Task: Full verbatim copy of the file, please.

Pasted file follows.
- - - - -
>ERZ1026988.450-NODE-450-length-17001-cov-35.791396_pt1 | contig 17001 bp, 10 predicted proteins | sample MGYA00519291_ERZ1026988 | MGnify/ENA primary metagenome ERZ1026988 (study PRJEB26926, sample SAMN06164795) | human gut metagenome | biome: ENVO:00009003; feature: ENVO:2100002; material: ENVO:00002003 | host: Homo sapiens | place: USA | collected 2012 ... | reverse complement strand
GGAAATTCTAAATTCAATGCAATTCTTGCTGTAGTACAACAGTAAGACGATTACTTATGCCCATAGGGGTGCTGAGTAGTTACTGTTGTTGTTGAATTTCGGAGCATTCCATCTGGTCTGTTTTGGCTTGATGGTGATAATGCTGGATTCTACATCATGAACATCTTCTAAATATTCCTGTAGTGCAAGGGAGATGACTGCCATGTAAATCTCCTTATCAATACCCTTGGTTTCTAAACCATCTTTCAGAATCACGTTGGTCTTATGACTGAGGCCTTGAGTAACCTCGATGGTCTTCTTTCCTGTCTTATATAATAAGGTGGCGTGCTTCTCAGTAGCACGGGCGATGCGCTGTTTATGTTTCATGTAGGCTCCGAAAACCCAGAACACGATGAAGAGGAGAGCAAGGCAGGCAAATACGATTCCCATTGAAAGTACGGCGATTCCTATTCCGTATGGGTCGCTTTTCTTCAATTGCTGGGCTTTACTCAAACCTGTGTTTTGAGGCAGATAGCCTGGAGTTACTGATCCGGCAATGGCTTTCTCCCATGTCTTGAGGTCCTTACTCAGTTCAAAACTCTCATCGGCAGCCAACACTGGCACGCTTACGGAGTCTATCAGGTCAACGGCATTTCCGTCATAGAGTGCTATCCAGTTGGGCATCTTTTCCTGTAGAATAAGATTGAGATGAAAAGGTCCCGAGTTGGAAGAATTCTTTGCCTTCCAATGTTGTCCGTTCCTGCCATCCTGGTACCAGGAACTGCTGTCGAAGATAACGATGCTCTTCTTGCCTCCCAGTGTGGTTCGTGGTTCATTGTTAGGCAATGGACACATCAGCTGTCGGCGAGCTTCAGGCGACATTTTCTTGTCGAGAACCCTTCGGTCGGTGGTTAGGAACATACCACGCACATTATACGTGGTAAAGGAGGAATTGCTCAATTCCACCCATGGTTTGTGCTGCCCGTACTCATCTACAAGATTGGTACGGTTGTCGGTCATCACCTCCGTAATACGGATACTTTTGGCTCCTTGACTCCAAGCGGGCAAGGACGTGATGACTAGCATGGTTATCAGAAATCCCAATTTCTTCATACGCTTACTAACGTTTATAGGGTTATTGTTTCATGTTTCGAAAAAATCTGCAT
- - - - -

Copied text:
>ERZ1026988.450-NODE-450-length-17001-cov-35.791396_pt1 | contig 17001 bp, 10 predicted proteins | sample MGYA00519291_ERZ1026988 | MGnify/ENA primary metagenome ERZ1026988 (study PRJEB26926, sample SAMN06164795) | human gut metagenome | biome: ENVO:00009003; feature: ENVO:2100002; material: ENVO:00002003 | host: Homo sapiens | place: USA | collected 2012 ... | reverse complement strand
GGAAATTCTAAATTCAATGCAATTCTTGCTGTAGTACAACAGTAAGACGATTACTTATGCCCATAGGGGTGCTGAGTAGTTACTGTTGTTGTTGAATTTCGGAGCATTCCATCTGGTCTGTTTTGGCTTGATGGTGATAATGCTGGATTCTACATCATGAACATCTTCTAAATATTCCTGTAGTGCAAGGGAGATGACTGCCATGTAAATCTCCTTATCAATACCCTTGGTTTCTAAACCATCTTTCAGAATCACGTTGGTCTTATGACTGAGGCCTTGAGTAACCTCGATGGTCTTCTTTCCTGTCTTATATAATAAGGTGGCGTGCTTCTCAGTAGCACGGGCGATGCGCTGTTTATGTTTCATGTAGGCTCCGAAAACCCAGAACACGATGAAGAGGAGAGCAAGGCAGGCAAATACGATTCCCATTGAAAGTACGGCGATTCCTATTCCGTATGGGTCGCTTTTCTTCAATTGCTGGGCTTTACTCAAACCTGTGTTTTGAGGCAGATAGCCTGGAGTTACTGATCCGGCAATGGCTTTCTCCCATGTCTTGAGGTCCTTACTCAGTTCAAAACTCTCATCGGCAGCCAACACTGGCACGCTTACGGAGTCTATCAGGTCAACGGCATTTCCGTCATAGAGTGCTATCCAGTTGGGCATCTTTTCCTGTAGAATAAGATTGAGATGAAAAGGTCCCGAGTTGGAAGAATTCTTTGCCTTCCAATGTTGTCCGTTCCTGCCATCCTGGTACCAGGAACTGCTGTCGAAGATAACGATGCTCTTCTTGCCTCCCAGTGTGGTTCGTGGTTCATTGTTAGGCAATGGACACATCAGCTGTCGGCGAGCTTCAGGCGACATTTTCTTGTCGAGAACCCTTCGGTCGGTGGTTAGGAACATACCACGCACATTATACGTGGTAAAGGAGGAATTGCTCAATTCCACCCATGGTTTGTGCTGCCCGTACTCATCTACAAGATTGGTACGGTTGTCGGTCATCACCTCCGTAATACGGATACTTTTGGCTCCTTGACTCCAAGCGGGCAAGGACGTGATGACTAGCATGGTTATCAGAAATCCCAATTTCTTCATACGCTTACTAACGTTTATAGGGTTATTGTTTCATGTTTCGAAAAAATCTGCAT